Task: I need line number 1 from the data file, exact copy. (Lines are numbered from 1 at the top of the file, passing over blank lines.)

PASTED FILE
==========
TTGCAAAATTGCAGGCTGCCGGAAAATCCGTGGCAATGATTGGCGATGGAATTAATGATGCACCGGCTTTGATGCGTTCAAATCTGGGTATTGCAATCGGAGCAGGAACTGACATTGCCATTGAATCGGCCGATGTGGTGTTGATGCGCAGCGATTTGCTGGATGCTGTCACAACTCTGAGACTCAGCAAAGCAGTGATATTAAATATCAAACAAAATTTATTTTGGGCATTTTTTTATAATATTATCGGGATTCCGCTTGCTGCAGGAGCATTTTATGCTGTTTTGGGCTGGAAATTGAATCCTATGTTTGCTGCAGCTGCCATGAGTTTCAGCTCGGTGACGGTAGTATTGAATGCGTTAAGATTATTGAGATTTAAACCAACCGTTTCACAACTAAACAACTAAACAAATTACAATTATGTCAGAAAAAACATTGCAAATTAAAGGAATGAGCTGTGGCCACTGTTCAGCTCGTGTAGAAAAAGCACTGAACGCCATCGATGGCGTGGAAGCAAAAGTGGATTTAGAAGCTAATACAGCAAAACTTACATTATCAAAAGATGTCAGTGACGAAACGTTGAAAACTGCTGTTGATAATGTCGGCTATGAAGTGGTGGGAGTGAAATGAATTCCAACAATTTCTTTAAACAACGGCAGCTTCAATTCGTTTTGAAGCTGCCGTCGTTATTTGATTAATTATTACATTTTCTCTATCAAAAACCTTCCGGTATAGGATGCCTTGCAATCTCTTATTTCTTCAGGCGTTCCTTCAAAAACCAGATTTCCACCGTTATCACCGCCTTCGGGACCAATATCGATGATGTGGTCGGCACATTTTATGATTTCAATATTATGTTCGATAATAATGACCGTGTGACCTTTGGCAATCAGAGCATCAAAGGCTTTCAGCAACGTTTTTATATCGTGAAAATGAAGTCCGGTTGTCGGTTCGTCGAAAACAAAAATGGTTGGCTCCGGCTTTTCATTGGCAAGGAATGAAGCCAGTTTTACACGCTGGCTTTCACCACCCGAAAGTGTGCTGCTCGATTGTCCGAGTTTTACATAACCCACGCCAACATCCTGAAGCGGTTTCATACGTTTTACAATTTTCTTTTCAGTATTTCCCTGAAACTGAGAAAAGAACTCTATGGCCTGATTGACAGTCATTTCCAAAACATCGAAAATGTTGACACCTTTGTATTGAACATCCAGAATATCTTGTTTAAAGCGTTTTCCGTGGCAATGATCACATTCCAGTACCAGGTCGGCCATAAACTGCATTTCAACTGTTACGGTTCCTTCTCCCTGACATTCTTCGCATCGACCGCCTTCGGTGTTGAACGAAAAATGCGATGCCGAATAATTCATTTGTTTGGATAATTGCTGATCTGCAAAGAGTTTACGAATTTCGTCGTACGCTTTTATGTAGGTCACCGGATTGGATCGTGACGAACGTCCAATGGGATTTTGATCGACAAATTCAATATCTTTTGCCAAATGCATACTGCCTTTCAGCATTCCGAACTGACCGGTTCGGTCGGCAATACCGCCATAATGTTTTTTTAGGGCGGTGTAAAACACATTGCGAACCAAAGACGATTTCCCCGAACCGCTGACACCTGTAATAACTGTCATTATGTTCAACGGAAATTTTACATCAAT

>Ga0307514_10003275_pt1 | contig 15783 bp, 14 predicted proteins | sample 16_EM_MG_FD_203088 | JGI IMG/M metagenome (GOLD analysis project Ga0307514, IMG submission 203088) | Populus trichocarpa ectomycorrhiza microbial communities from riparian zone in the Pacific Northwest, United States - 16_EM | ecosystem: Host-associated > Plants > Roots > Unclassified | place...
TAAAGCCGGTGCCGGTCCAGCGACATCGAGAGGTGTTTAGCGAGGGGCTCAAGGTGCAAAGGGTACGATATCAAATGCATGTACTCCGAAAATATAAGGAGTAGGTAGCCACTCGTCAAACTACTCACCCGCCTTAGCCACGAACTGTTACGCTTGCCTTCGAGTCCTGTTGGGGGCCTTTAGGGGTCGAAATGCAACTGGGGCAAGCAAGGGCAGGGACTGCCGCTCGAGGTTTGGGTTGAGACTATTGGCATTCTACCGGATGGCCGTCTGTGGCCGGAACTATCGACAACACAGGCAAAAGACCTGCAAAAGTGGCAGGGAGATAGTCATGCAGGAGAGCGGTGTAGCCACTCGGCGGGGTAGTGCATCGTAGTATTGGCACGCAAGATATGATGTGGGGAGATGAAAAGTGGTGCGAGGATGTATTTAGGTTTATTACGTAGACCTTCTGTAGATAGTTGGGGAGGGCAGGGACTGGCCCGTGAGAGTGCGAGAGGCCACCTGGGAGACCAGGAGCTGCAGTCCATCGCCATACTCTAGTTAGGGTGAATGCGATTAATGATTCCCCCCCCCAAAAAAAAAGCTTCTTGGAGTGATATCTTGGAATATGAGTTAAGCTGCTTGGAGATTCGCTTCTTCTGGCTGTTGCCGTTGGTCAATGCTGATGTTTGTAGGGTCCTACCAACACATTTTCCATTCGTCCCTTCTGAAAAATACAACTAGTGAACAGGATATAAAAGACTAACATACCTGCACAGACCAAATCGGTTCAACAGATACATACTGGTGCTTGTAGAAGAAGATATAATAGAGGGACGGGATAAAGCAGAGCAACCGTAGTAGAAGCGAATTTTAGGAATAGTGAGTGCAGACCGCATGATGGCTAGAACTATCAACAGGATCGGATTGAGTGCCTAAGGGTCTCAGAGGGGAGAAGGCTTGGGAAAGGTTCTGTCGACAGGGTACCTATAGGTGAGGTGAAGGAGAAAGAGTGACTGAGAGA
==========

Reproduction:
TTGCAAAATTGCAGGCTGCCGGAAAATCCGTGGCAATGATTGGCGATGGAATTAATGATGCACCGGCTTTGATGCGTTCAAATCTGGGTATTGCAATCGGAGCAGGAACTGACATTGCCATTGAATCGGCCGATGTGGTGTTGATGCGCAGCGATTTGCTGGATGCTGTCACAACTCTGAGACTCAGCAAAGCAGTGATATTAAATATCAAACAAAATTTATTTTGGGCATTTTTTTATAATATTATCGGGATTCCGCTTGCTGCAGGAGCATTTTATGCTGTTTTGGGCTGGAAATTGAATCCTATGTTTGCTGCAGCTGCCATGAGTTTCAGCTCGGTGACGGTAGTATTGAATGCGTTAAGATTATTGAGATTTAAACCAACCGTTTCACAACTAAACAACTAAACAAATTACAATTATGTCAGAAAAAACATTGCAAATTAAAGGAATGAGCTGTGGCCACTGTTCAGCTCGTGTAGAAAAAGCACTGAACGCCATCGATGGCGTGGAAGCAAAAGTGGATTTAGAAGCTAATACAGCAAAACTTACATTATCAAAAGATGTCAGTGACGAAACGTTGAAAACTGCTGTTGATAATGTCGGCTATGAAGTGGTGGGAGTGAAATGAATTCCAACAATTTCTTTAAACAACGGCAGCTTCAATTCGTTTTGAAGCTGCCGTCGTTATTTGATTAATTATTACATTTTCTCTATCAAAAACCTTCCGGTATAGGATGCCTTGCAATCTCTTATTTCTTCAGGCGTTCCTTCAAAAACCAGATTTCCACCGTTATCACCGCCTTCGGGACCAATATCGATGATGTGGTCGGCACATTTTATGATTTCAATATTATGTTCGATAATAATGACCGTGTGACCTTTGGCAATCAGAGCATCAAAGGCTTTCAGCAACGTTTTTATATCGTGAAAATGAAGTCCGGTTGTCGGTTCGTCGAAAACAAAAATGGTTGGCTCCGGCTTTTCATTGGCAAGGAATGAAGCCAGTTTTACACGCTGGCTTTCACCACCCGAAAGTGTGCTGCTCGATTGTCCGAGTTTTACATAACCCACGCCAACATCCTGAAGCGGTTTCATACGTTTTACAATTTTCTTTTCAGTATTTCCCTGAAACTGAGAAAAGAACTCTATGGCCTGATTGACAGTCATTTCCAAAACATCGAAAATGTTGACACCTTTGTATTGAACATCCAGAATATCTTGTTTAAAGCGTTTTCCGTGGCAATGATCACATTCCAGTACCAGGTCGGCCATAAACTGCATTTCAACTGTTACGGTTCCTTCTCCCTGACATTCTTCGCATCGACCGCCTTCGGTGTTGAACGAAAAATGCGATGCCGAATAATTCATTTGTTTGGATAATTGCTGATCTGCAAAGAGTTTACGAATTTCGTCGTACGCTTTTATGTAGGTCACCGGATTGGATCGTGACGAACGTCCAATGGGATTTTGATCGACAAATTCAATATCTTTTGCCAAATGCATACTGCCTTTCAGCATTCCGAACTGACCGGTTCGGTCGGCAATACCGCCATAATGTTTTTTTAGGGCGGTGTAAAACACATTGCGAACCAAAGACGATTTCCCCGAACCGCTGACACCTGTAATAACTGTCATTATGTTCAACGGAAATTTTACATCAAT